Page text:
9 results found
- Now You Can Blog from Everywhere!
We’ve made it quick and convenient for you to manage your blog from anywhere. In this blog post we’ll share the ways you can post to your Wix Blog. Blogging from Your Wix Blog Dashboard On the dashboard, you have everything you need to manage your blog in one place. You can create new posts, set categories and more. To head to your Dashboard, open the Wix Editor and click on Blog > Posts. Blogging from Your Published Site Did you know that you can blog right from your published website? After you publish your site, go to your website’s URL and login with your Wix account. There you can write and edit posts, manage comments, pin posts and more! Just click on the 3 dot icon ( ⠇) to see all the things you can do. #bloggingtips #WixBlog
- Grow Your Blog Community
With Wix Blog, you’re not only sharing your voice with the world, you can also grow an active online community. That’s why the Wix blog comes with a built-in members area - so that readers can easily sign easily up to become members of your blog. What can members do? Members can follow each other, write and reply to comments and receive blog notifications. Each member gets their own personal profile page that they can customize. Tip: You can make any member of your blog a writer so they can write posts for your blog. Adding multiple writers is a great way to grow your content and keep it fresh and diversified. Here’s how to do it: Head to your Member’s Page Search for the member you want to make a writer Click on the member’s profile Click the 3 dot icon ( ⠇) on the Follow button Select Set as Writer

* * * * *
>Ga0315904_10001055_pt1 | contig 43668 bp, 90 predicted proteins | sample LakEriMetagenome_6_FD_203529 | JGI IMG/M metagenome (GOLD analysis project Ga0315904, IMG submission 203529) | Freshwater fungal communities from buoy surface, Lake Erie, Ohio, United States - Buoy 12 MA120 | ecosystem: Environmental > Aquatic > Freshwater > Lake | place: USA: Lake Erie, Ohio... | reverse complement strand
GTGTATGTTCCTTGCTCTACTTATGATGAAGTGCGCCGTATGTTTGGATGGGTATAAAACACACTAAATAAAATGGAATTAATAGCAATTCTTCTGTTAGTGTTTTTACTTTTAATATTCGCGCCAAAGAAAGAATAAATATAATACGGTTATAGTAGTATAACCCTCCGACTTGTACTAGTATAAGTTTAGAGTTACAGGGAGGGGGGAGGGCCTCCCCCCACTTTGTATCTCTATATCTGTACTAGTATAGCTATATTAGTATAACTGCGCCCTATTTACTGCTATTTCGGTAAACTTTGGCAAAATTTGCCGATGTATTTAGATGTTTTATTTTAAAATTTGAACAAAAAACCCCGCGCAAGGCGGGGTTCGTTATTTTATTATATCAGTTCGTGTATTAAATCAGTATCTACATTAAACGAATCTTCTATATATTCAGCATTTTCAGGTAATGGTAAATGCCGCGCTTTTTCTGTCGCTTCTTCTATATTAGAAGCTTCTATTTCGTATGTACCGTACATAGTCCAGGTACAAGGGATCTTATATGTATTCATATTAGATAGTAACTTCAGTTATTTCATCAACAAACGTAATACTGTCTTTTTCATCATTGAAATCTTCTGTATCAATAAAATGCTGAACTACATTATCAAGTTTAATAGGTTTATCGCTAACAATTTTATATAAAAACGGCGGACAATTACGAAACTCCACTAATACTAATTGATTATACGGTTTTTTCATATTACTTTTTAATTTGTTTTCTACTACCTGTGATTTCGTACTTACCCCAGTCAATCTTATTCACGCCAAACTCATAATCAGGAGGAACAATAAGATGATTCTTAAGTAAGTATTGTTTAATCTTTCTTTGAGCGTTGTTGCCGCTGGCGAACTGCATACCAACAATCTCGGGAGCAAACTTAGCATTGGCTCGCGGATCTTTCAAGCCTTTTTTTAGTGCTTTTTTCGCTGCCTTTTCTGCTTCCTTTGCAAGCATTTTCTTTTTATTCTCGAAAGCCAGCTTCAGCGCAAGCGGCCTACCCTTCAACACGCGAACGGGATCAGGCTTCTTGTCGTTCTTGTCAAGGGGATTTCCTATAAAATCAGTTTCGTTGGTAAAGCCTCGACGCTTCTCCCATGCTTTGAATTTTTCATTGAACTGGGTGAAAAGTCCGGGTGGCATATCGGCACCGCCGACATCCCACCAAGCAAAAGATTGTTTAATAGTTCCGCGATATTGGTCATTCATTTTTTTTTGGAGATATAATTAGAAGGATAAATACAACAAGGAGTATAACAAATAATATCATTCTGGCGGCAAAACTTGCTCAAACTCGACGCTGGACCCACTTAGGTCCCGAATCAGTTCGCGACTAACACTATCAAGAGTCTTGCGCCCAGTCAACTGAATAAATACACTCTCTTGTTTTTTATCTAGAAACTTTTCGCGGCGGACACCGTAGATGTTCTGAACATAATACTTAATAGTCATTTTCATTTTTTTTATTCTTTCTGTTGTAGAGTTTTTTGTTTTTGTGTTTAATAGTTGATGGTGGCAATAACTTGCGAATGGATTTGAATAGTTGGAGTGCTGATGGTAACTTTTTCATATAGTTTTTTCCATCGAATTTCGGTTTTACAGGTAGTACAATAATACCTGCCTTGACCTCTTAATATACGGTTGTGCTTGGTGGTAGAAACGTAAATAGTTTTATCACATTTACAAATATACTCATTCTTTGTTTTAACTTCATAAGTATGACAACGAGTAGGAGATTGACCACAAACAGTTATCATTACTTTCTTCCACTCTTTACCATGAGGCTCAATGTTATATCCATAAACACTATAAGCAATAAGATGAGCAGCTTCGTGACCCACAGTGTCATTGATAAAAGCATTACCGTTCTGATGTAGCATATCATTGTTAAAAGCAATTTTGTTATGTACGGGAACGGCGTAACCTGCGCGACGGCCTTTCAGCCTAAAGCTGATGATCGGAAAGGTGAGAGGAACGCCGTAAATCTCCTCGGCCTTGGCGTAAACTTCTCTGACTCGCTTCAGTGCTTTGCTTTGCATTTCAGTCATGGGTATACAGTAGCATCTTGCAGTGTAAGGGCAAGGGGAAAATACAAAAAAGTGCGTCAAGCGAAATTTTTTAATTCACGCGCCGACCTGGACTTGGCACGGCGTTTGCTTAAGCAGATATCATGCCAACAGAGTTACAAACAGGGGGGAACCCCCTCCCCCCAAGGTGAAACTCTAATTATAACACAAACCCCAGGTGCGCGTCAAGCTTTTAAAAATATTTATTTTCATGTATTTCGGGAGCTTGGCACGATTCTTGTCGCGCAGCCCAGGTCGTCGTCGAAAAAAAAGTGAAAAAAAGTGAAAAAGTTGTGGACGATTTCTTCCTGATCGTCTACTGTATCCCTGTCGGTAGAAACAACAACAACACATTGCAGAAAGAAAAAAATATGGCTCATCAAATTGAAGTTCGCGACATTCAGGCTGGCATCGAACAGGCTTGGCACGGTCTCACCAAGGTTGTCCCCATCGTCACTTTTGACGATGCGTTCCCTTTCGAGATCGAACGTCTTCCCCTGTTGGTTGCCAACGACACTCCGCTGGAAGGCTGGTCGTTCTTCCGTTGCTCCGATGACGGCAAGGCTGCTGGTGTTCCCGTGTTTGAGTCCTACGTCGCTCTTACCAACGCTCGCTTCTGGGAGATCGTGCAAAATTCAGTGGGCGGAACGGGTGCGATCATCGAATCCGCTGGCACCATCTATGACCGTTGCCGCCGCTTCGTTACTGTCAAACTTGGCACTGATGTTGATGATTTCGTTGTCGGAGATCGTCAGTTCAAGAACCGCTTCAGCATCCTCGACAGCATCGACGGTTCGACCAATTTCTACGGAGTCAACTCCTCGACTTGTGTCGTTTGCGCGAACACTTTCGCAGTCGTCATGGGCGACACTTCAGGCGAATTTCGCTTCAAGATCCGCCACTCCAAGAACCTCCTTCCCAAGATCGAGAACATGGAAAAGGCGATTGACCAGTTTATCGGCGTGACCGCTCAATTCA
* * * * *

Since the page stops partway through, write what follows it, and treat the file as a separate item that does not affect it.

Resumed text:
- Design a Stunning Blog
When it comes to design, the Wix blog has everything you need to create beautiful posts that will grab your reader's attention. Check out our essential design features. Choose from 8 stunning layouts Your Wix Blog comes with 8 beautiful layouts. From your blog's settings, choose the layout that’s right for you. For example, a tiled layout is popular for helping visitors discover more posts that interest them. Or, choose a classic single column layout that lets readers scroll down and see your post topics one by one. Every layout comes with the latest social features built in. Readers can easily share posts on social networks like Facebook and Twitter and view how many people have liked a post, made comments and more. Add media to your posts When creating your posts you can: Upload images or GIFs Embed videos and music Create galleries to showcase a media collection Customize the look of your media by making it widescreen or small and easily align media inside your posts. Hashtag your posts Love to #hashtag? Good news! You can add tags (#vacation #dream #summer) throughout your posts to reach more people. Why hashtag? People can use your hashtags to search through content on your blog and find the content that matters to them. So go ahead and #hashtag away!
- About | DT Polet
About I'm a scientist, teacher, husband and dad. I am fascinated by how mechanics plays out in the biological world, especially in how animals accomplish movement. I am curently a Postdoctoral fellow on the DAWNDINOS project at the Royal Veterinary College. I completed my PhD in the , University of Calgary, in 2020. Integrative Biomechanics Lab
- Research | DT Polet